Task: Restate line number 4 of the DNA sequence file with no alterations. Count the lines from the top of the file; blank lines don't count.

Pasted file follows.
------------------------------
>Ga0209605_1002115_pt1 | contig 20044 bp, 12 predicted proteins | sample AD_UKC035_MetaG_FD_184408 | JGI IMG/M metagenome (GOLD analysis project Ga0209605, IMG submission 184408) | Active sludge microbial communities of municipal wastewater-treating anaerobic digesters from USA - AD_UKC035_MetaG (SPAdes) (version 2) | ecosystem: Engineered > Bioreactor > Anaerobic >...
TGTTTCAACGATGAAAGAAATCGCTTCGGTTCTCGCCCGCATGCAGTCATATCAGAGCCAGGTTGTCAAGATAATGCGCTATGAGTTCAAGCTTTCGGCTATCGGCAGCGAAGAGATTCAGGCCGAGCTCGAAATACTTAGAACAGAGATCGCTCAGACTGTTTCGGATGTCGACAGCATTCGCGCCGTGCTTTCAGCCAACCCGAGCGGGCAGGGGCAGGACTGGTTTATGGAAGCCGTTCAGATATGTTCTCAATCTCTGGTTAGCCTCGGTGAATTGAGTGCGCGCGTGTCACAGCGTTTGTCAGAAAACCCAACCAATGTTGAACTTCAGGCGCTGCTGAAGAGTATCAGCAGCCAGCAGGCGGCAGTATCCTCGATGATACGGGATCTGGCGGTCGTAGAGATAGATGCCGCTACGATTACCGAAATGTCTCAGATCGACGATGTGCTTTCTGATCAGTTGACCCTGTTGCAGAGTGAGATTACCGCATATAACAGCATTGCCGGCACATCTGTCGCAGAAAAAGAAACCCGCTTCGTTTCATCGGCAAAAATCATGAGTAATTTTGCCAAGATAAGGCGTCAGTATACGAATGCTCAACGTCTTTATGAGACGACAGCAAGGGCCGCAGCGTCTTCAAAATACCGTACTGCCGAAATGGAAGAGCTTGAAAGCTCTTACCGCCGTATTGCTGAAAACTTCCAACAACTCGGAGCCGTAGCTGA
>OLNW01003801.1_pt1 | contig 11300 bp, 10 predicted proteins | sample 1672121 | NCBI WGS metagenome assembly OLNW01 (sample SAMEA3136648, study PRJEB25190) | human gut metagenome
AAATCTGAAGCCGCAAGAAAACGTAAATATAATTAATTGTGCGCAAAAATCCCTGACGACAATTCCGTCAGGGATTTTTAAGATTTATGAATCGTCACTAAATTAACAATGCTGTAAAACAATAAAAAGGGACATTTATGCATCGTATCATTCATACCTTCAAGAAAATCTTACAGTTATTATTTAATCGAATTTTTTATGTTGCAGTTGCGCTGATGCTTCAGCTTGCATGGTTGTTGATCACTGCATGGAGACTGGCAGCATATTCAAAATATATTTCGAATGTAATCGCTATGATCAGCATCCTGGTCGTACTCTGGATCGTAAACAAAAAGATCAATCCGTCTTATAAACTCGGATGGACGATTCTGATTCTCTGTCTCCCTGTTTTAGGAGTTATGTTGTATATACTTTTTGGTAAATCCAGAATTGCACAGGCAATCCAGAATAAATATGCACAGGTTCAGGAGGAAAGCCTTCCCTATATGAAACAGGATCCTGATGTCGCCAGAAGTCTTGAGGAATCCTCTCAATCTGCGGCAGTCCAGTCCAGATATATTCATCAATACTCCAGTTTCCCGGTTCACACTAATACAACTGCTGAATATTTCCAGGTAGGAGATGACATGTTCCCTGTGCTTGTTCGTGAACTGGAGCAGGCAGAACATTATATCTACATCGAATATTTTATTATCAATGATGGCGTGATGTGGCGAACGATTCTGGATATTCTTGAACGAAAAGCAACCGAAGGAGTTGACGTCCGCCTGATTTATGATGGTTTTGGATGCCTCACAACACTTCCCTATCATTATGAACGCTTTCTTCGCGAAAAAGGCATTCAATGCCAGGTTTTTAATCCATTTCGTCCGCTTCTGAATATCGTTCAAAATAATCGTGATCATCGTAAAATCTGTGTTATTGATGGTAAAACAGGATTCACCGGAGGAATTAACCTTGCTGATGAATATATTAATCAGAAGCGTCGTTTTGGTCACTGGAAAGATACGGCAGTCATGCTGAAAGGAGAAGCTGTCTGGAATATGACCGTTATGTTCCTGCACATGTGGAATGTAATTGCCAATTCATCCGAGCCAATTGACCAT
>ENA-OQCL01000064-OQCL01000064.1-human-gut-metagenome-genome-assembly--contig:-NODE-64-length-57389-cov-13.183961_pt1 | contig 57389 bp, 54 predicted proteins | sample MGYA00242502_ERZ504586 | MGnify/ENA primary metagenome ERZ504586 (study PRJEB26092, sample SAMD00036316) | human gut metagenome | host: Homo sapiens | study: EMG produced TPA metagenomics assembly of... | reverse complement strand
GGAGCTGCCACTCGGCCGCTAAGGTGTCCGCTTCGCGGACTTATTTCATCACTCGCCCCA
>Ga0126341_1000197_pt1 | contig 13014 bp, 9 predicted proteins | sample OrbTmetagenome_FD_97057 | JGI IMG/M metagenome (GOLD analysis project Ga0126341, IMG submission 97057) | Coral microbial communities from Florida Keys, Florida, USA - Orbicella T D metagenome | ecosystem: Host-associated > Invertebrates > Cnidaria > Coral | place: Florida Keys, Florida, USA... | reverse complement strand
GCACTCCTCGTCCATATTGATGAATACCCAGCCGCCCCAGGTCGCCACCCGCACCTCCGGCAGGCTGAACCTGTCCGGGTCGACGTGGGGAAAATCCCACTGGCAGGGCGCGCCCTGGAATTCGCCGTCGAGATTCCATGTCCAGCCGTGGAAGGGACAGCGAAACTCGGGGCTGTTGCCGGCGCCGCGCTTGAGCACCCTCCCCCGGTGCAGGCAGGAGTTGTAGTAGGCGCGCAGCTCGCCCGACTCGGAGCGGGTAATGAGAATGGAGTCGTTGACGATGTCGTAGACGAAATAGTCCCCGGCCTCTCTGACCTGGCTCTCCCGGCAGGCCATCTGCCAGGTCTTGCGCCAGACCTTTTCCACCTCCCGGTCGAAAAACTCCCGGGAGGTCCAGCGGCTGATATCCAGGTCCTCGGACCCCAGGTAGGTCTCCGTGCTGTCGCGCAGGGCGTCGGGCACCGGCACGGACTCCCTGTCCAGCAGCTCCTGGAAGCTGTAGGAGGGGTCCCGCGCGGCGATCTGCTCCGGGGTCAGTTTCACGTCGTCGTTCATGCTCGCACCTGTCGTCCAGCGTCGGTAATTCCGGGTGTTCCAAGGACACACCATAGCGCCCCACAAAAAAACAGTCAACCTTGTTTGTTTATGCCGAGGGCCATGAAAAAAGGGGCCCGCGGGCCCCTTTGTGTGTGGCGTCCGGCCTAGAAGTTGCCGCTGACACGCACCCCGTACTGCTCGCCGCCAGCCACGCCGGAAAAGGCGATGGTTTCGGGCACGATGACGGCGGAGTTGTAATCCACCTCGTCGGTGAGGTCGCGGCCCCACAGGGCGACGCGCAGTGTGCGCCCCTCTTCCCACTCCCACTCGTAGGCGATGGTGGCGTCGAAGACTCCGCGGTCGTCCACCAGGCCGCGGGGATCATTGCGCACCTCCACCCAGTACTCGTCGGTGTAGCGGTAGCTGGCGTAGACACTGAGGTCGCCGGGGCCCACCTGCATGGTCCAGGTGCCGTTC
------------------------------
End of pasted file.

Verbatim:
AAATCTGAAGCCGCAAGAAAACGTAAATATAATTAATTGTGCGCAAAAATCCCTGACGACAATTCCGTCAGGGATTTTTAAGATTTATGAATCGTCACTAAATTAACAATGCTGTAAAACAATAAAAAGGGACATTTATGCATCGTATCATTCATACCTTCAAGAAAATCTTACAGTTATTATTTAATCGAATTTTTTATGTTGCAGTTGCGCTGATGCTTCAGCTTGCATGGTTGTTGATCACTGCATGGAGACTGGCAGCATATTCAAAATATATTTCGAATGTAATCGCTATGATCAGCATCCTGGTCGTACTCTGGATCGTAAACAAAAAGATCAATCCGTCTTATAAACTCGGATGGACGATTCTGATTCTCTGTCTCCCTGTTTTAGGAGTTATGTTGTATATACTTTTTGGTAAATCCAGAATTGCACAGGCAATCCAGAATAAATATGCACAGGTTCAGGAGGAAAGCCTTCCCTATATGAAACAGGATCCTGATGTCGCCAGAAGTCTTGAGGAATCCTCTCAATCTGCGGCAGTCCAGTCCAGATATATTCATCAATACTCCAGTTTCCCGGTTCACACTAATACAACTGCTGAATATTTCCAGGTAGGAGATGACATGTTCCCTGTGCTTGTTCGTGAACTGGAGCAGGCAGAACATTATATCTACATCGAATATTTTATTATCAATGATGGCGTGATGTGGCGAACGATTCTGGATATTCTTGAACGAAAAGCAACCGAAGGAGTTGACGTCCGCCTGATTTATGATGGTTTTGGATGCCTCACAACACTTCCCTATCATTATGAACGCTTTCTTCGCGAAAAAGGCATTCAATGCCAGGTTTTTAATCCATTTCGTCCGCTTCTGAATATCGTTCAAAATAATCGTGATCATCGTAAAATCTGTGTTATTGATGGTAAAACAGGATTCACCGGAGGAATTAACCTTGCTGATGAATATATTAATCAGAAGCGTCGTTTTGGTCACTGGAAAGATACGGCAGTCATGCTGAAAGGAGAAGCTGTCTGGAATATGACCGTTATGTTCCTGCACATGTGGAATGTAATTGCCAATTCATCCGAGCCAATTGACCAT